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Whenever someone is diagnosed with breast cancer, it is important to know whether the disease has spread to the lymph nodes in the armpit, as this helps guide further treatment.
In the diagnostic clinic, the Thames Breast Clinic radiologist will use an ultrasound to check if the lymph nodes look normal. If they look normal (as they do in 90%), then you will need a procedure called a sentinel node biopsy at the same time as your breast surgery. If the lymph nodes look abnormal on the ultrasound scan, the radiologist will take a biopsy. If the biopsy later shows cancer cells in the lymph nodes, you will need a procedure called an axillary node clearance at the same time as your breast surgery.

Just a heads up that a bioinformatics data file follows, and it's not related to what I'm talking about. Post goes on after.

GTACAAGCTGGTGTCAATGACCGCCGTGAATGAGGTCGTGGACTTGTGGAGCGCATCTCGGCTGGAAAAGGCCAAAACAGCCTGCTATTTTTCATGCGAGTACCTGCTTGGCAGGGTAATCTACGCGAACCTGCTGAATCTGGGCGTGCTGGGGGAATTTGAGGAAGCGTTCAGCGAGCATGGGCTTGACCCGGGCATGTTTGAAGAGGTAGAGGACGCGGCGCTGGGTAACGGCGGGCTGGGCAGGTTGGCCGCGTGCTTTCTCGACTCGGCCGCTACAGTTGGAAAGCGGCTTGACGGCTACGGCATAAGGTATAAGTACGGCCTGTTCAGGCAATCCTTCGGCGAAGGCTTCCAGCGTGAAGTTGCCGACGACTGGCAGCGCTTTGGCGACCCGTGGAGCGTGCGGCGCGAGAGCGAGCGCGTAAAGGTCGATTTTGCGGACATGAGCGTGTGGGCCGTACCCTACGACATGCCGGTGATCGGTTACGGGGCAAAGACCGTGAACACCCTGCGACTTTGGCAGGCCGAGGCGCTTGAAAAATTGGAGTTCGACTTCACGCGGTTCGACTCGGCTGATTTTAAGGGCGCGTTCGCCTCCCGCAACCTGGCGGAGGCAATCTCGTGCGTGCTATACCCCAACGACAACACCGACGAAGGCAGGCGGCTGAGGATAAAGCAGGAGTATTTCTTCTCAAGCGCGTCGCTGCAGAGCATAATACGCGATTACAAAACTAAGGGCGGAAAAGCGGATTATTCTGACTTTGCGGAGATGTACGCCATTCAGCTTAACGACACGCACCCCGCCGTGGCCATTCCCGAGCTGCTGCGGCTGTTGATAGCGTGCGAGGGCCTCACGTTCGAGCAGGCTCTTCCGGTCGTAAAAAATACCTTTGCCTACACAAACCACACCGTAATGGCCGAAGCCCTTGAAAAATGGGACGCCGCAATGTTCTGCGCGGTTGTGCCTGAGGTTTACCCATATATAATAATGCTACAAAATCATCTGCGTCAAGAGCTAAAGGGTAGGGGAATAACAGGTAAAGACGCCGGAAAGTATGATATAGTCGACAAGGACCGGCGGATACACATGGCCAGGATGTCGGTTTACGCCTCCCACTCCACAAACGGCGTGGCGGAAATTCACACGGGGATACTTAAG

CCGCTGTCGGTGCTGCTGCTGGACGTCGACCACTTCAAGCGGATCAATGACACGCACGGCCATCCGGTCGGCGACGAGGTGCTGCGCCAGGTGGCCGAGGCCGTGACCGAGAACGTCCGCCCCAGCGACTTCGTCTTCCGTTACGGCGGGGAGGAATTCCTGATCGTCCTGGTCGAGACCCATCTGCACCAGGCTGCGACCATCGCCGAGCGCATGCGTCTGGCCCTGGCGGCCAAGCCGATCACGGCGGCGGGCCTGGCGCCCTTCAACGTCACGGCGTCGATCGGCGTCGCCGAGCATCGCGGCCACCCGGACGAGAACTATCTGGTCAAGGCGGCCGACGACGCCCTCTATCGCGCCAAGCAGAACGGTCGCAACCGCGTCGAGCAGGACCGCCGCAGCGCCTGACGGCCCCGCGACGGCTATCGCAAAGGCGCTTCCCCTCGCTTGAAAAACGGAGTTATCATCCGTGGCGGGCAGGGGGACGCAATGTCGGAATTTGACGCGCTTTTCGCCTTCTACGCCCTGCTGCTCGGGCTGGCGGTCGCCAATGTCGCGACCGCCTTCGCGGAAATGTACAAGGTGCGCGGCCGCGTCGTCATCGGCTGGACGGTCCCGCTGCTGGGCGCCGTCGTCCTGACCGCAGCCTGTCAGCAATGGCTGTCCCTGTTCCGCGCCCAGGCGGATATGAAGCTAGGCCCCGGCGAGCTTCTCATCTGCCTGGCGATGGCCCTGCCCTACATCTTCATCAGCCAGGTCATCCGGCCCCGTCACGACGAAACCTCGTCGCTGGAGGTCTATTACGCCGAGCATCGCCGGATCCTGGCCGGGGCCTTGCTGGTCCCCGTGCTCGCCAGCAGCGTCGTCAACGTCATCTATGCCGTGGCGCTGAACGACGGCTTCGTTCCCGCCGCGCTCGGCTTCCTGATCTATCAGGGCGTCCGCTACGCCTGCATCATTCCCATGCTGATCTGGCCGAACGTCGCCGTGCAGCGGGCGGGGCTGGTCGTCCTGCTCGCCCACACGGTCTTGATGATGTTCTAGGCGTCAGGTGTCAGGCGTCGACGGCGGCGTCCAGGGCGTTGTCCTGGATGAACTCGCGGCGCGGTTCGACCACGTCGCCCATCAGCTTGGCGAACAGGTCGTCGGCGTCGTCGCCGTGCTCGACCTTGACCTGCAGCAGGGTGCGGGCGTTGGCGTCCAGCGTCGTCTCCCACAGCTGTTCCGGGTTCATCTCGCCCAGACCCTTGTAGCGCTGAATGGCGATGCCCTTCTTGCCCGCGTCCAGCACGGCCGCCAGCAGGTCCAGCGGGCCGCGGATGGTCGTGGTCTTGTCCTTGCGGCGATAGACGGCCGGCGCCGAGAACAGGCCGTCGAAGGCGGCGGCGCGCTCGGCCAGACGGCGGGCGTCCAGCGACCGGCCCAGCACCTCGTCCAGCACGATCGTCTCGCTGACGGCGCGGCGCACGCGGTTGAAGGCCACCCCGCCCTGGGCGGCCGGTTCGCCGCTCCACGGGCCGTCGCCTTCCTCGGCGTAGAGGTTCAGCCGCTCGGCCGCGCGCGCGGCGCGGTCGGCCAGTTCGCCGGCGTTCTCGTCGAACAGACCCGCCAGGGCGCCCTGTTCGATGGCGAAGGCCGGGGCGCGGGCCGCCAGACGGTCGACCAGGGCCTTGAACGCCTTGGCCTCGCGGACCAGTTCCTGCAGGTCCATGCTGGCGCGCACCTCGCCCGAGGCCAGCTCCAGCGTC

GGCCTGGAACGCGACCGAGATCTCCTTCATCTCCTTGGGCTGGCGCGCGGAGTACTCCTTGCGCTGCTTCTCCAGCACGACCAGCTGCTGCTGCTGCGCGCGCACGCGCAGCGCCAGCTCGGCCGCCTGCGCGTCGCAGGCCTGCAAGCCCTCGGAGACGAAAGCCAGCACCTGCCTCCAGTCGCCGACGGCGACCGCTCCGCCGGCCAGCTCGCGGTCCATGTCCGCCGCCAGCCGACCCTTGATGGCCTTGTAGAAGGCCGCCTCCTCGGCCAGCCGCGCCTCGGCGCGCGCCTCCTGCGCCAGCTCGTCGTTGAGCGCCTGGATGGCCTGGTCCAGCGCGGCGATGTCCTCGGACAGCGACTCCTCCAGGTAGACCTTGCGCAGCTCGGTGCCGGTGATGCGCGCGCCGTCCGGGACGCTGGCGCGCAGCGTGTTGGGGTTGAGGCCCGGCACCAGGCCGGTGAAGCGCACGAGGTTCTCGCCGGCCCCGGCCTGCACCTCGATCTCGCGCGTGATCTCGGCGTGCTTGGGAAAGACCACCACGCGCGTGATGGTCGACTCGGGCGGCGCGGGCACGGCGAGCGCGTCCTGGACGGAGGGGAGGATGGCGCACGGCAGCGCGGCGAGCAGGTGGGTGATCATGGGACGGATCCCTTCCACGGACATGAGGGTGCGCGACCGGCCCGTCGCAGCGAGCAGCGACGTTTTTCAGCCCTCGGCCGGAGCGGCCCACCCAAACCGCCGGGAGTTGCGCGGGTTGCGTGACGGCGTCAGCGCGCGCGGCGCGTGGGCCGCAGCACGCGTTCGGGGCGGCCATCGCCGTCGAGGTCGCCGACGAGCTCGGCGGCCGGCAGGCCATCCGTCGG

Sentinel node biopsy
This is a technique to help identify the main lymph node/s draining the breast. It involves injecting the breast with a radioactive dye as well as a blue dye prior to surgery to allow the surgeon locate the main sentinel lymph node.
Axillary node clearance
This is performed at the same time as the breast surgery and involves removing most of the lymph nodes from the armpit. It is performed when the breast cancer has spread to the lymph nodes in this axilla. About 10 to15% of breast cancer patients need this surgery.